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Vermont hits vaccination goal

Restrictions, state of emergency end after more than 80 percent of Vermonters get their COVID-19 vaccine

—After 458 days, victory has been declared in Vermont’s battle against COVID-19.Flanked by members of his cabinet, Gov. Phil Scott announced on June 14 that 81.8 percent of Vermont’s eligible population — those age 18 and older — has received at least one dose of the COVID-19 vaccine, making the state the first in the nation to reach this milestone.As a result, all state COVID-19 restrictions have been rescinded, and the state of emergency that Vermont has been under since March 13, 2020, slated to expire on June 15, will not be renewed.“And here’s why: Because it is safe to do so,” Scott said at a news briefing in Montpelier.“It is safe because Vermonters have done their part to keep spread of the virus low throughout the pandemic and stepped up to get vaccinated,” he said. “In fact, no state in the nation is in a better or safer position to do this than we are.”All previous limits on the number of people who can congregate in restaurants, performance spaces, or other indoor venues have been lifted.And Vermont now moves into what is called “universal guidance,” which encourages unvaccinated residents, including children who are not yet eligible for a vaccine, to continue wearing their masks and practicing social distancing, to practice good hygiene, and to think carefully before traveling outside the state.According to CDC guidance, masking and physical distancing for fully vaccinated Vermonters — except in limited circumstances such as in schools, on public transportation, health-care settings, long-term-care facilities, prisons, etc. — is no longer required. Vermont began following the CDC guidance last month.While state restrictions were lifted two weeks ahead of the original July 4 date set by the Scott administration, individual businesses and municipalities can still implement stricter guidance if they choose.To ensure continuation of federal funding for certain programs, as Scott has previously indicated, he signed an executive order to continue Vermont National Guard involvement with COVID-19 recovery operations and to ensure continued cooperation and coordination among state agencies as necessary.The order also extends the two-week period between the expiration of the emergency declaration and July 1, when recently enacted legislation begins to permanently allow bars and restaurants to continue pickup and delivery of alcoholic beverages.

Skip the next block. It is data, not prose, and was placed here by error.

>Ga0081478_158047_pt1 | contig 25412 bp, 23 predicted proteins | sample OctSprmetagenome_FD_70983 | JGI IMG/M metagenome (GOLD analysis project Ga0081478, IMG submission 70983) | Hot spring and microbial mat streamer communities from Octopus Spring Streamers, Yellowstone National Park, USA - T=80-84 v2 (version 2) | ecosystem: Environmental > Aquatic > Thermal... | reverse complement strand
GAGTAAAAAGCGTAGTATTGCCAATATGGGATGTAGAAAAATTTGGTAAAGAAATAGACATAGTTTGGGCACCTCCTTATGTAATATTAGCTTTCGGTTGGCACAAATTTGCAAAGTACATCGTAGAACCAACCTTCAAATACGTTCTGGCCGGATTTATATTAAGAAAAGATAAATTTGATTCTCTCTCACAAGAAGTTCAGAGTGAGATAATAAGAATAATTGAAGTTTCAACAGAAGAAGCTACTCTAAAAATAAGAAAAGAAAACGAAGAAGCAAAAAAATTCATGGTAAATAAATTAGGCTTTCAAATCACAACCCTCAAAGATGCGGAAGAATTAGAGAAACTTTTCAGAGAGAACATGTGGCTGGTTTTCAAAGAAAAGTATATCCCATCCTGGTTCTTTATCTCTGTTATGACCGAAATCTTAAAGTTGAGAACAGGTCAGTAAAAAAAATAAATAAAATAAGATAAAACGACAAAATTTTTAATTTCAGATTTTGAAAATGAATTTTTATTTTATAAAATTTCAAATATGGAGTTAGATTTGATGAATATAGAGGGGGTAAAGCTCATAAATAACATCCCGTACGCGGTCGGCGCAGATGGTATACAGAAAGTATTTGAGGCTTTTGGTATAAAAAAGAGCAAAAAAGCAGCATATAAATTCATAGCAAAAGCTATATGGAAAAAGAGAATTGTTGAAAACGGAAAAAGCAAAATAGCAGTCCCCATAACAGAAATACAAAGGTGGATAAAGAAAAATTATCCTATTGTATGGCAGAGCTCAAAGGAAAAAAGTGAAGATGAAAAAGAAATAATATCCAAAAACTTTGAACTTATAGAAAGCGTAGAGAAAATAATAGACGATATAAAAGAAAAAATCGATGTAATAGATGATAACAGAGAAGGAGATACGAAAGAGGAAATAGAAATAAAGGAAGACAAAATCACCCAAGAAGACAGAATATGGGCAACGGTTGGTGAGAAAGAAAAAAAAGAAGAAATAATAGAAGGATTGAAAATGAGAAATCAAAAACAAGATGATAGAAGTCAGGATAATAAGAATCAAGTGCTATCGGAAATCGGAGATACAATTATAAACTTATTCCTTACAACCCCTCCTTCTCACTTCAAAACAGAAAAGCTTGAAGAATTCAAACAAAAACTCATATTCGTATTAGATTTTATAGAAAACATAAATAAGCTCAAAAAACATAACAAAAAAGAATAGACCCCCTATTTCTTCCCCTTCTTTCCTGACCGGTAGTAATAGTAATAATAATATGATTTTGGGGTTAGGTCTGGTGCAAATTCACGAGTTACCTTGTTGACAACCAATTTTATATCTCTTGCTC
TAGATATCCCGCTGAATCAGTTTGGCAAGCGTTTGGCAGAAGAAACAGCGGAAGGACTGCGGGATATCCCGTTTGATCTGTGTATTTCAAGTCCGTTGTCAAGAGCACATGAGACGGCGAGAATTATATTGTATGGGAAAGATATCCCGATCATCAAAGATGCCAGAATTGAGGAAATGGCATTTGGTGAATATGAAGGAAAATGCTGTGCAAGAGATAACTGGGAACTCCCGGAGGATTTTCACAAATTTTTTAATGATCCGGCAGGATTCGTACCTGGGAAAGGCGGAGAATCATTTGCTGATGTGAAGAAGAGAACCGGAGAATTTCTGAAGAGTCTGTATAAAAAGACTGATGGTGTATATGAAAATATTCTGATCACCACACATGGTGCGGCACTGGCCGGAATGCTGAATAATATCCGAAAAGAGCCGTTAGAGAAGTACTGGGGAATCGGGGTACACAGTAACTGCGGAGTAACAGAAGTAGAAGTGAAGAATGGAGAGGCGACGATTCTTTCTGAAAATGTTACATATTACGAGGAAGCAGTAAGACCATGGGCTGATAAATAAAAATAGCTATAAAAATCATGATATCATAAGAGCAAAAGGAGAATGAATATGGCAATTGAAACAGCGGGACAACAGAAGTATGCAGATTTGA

An enviable record

—Vermont has exceeded President Biden’s goal of 70 percent of those 18 and older, and 70.8 percent of the total U.S. population by July 1.The state ranks first in the nation on the number of vaccines administered per capita, the percent of its population with at least one dose, and the percent of its population fully vaccinated.Since the start of the pandemic, Vermont also has the lowest number of cases and deaths per capita in the continental United States.“Our high vaccination rates will help keep coronavirus activity at historically low levels,” said Health Commissioner Dr. Mark Levine.“This means fewer chances for Covid to spread between people and throughout our communities, fewer if any hospitalizations, and, importantly, prevent[ing] more loss of life from the virus,” Levine said. “It also means less opportunity for mutations and more virulent strains from developing.”This protection, Levine said, “is what is allowing us to lift restrictions — that is public health at work — but that work is far from over. We will continue getting as many Vermonters vaccinated as possible to keep this protection as strong as we can.”Scott said that Vermont’s strategy for vaccinations was “the most effective in the nation” because of the decision to protect the most vulnerable residents first, “through a simple-to-understand and easy-to-implement age-banded strategy that would deliver the best results.”He said Vermont “is now a global leader in vaccinations to defeat COVID-19” and “has shown the world what’s possible when you have a group of people with the right attitude following the data and trusting medical science.”However, Scott reiterated the need for unvaccinated people to step up and get the vaccine.“It’s important to note, that even as we celebrate this milestone, our work isn’t done,” Scott said. “We will continue to vaccinate as many Vermonters as we can. Because every shot given today, tomorrow, and in the weeks to come is just as important as the ones we administered yesterday. And when vaccines are approved for younger Vermonters in the months ahead, we’ll be ready.”